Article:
Genetic diseases

A transverse histological section of a dystrophic mouse muscle stained with Azan-mallory. Muscle fibres appear red, dense connective tissue blue and adipose tissue white.  Image courtesy of G. Cossu. PNAS; Sept. 11, 2001, vol. 98  no. 19, pp. 10733–10738.

Genetic diseases

Regenerative Medicine can potentially offer treatment for monogenic diseases through the use of cell and gene therapies. Within the University of Manchester we possess strengths in developing treatments, and bringing them to trial, for diseases such as Mucopolysaccharidosis (MPS) I.   Additionally, we collaborate with the Centre for Genomic Medicine at the Central Manchester Foundation Trust, which represents an integrated and multidisciplinary grouping of clinical and basic scientists. The centre’s overarching aim is to identify the genetic basis of both monogenic and complex disorders. This includes studying the normal role of the genes and subsequent proteins that have been identified, as well as understanding the functional consequences of pathogenic genetic variants.

Academic

None Currently

Academic-Clinical

Professor Bill Newman

Professor of Transitional Genetic Medicine
Faculty of Biology, Medicine and Health
Central Manchester Foundation Trust
william.newman@manchester.ac.uk
Professor Newman’s University profile

Genetic Basis of Human Disease:

Using technologies such as microarrays and next generation sequencing, Professor Newman has been working with clinical colleagues to define the genetic causes of a number of rare inherited conditions. With his colleagues, Dr’s Sid Banka and Simon Jones, they described a novel developmental disorder due to deficiency of an enzyme called dihydrofolate reductase (DHFR). They have an active research programme on a number of rare conditions including Perrault syndrome (deafness and ovarian failure), Leri’s pleonosteosis, familial basal cell carcinoma, Burn McKeown syndrome, Filippi syndrome and Heimler syndrome. Professor Newman is especially interested in expanding the use of this technology to patients where genetic testing has not been used, to aid accurate diagnosis and clinical management.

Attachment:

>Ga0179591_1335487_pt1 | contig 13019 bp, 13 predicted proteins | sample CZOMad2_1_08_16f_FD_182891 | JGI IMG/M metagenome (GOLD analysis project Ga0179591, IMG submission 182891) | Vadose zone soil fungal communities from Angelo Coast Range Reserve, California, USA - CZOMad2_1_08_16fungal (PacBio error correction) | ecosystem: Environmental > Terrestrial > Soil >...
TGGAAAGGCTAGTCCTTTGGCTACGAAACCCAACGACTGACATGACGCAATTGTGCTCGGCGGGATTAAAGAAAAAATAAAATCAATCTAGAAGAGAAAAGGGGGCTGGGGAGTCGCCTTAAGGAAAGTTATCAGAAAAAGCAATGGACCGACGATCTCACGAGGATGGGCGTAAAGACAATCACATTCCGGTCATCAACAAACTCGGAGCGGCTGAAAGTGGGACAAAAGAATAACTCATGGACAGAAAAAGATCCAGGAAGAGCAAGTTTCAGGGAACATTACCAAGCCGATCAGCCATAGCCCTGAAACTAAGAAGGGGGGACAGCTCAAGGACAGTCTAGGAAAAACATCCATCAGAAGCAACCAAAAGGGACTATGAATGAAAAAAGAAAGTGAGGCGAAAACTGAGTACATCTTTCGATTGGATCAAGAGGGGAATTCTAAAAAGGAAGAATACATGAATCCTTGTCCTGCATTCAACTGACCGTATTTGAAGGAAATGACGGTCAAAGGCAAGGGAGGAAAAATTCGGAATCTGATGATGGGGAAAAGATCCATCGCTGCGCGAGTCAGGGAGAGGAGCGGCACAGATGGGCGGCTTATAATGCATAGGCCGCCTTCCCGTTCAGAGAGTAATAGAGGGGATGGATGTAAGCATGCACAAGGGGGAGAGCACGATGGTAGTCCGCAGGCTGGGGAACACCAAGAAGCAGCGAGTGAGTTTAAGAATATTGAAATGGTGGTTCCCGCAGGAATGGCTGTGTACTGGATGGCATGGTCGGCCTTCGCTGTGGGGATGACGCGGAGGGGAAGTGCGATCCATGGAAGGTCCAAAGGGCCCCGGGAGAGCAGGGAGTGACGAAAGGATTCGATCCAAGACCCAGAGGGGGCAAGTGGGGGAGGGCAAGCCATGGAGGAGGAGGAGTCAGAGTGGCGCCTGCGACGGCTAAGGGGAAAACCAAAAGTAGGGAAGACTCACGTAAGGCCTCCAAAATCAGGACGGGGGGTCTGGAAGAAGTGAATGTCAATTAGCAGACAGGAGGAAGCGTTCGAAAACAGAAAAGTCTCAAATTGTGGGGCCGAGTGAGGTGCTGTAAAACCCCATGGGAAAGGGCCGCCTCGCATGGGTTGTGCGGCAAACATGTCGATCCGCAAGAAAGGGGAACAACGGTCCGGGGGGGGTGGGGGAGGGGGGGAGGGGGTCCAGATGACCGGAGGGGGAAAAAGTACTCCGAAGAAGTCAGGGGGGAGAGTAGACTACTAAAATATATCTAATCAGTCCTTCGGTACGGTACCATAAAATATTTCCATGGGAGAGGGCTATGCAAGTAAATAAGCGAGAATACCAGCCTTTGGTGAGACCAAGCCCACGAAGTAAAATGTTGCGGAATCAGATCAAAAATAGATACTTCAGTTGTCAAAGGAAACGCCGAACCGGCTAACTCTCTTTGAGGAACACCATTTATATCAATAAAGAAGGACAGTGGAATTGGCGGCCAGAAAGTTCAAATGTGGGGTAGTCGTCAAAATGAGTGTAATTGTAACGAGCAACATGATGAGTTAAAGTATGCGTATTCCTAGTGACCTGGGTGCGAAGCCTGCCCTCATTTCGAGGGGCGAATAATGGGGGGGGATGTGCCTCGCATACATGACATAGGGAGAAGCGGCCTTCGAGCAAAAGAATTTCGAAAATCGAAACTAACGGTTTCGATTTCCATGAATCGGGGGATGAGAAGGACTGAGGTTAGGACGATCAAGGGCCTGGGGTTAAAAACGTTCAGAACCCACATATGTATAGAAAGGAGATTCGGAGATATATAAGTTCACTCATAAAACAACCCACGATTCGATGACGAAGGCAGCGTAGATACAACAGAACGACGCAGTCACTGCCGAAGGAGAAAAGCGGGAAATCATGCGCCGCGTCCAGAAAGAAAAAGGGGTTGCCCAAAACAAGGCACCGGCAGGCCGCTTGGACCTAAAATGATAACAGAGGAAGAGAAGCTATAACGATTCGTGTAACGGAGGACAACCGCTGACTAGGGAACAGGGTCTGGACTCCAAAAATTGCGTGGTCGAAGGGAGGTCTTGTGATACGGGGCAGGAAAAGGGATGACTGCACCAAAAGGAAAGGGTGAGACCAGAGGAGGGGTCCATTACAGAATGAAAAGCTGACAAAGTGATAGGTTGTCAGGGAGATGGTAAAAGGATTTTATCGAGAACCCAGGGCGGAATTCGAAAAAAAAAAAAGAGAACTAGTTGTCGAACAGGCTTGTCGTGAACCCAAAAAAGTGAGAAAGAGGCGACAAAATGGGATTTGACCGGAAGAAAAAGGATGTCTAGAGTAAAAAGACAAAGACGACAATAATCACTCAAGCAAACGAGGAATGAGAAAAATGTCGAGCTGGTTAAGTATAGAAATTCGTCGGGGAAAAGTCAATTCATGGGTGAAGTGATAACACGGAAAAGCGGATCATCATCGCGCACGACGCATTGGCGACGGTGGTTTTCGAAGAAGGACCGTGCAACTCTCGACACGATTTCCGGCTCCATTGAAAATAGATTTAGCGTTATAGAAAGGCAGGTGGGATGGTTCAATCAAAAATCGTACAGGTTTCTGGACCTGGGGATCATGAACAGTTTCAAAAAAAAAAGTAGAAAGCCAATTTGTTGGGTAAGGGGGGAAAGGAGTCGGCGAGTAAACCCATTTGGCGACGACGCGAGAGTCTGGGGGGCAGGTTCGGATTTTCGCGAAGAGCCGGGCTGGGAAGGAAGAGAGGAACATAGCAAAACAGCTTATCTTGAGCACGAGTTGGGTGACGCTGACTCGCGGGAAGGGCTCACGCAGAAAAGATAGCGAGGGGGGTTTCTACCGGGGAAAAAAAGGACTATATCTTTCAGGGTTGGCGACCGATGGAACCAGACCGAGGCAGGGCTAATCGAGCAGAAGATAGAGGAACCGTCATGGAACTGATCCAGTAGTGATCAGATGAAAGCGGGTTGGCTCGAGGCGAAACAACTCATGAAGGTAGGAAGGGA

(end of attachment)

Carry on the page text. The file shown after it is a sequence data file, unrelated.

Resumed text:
Clinical

Mr Simon Jones

Consultant Willink Biochemical Genetics Unit
Central Manchester Foundation Trust
Simon.Jones@cmft.nhs.uk
Mr Jones’s CMFT profile

Metabolic, Glycogen Storage and Lysosomal Storage Diseases

Mr Jones’s interests lie in general metabolic, glycogen storage and lysosomal storage diseases, such as mucopolysaccharidosis (MPS). He has been working at the Willink Biochemical Genetics Unit, now part of Genetic Medicine at St Mary’s Hospital, Manchester since September 2005.  He has been principal investigator for, or actively involved in, many phase I-IV international multi-centre trials of enzyme replacement therapy for lysosomal storage disorders, including a first-in-man trial of enzyme replacement therapy for Niemann-Pick Disease type B (NPD). Since 2008 he has been a Consultant in paediatric inherited metabolic diseases at the Willink Unit. He works closely with Dr Brain Bigger and Mr Robert Wynn.

Professor Robert Wynn

Consultant Paediatric Haematologist & Director of Paediatric Bone Marrow Transplant Programme
Central Manchester Foundation Trust
Robert.Wynn-2@manchester.ac.uk
Professor Wynn’s CMFT Profile

Stem Cell Transplantation in Genetic Diseases

Prof Wynn was born in Sudan, but grew up in Liverpool. He trained in medicine in Cambridge and London and qualified in 1989. He undertook post graduate medicine training in Newcastle and Edinburgh, Haematology training in Cardiff and Manchester and Paediatric Transplant training in Toronto. He was appointed Consultant in Manchester in 1998 and has been Programme Director since 2004. He is a full time NHS Consultant.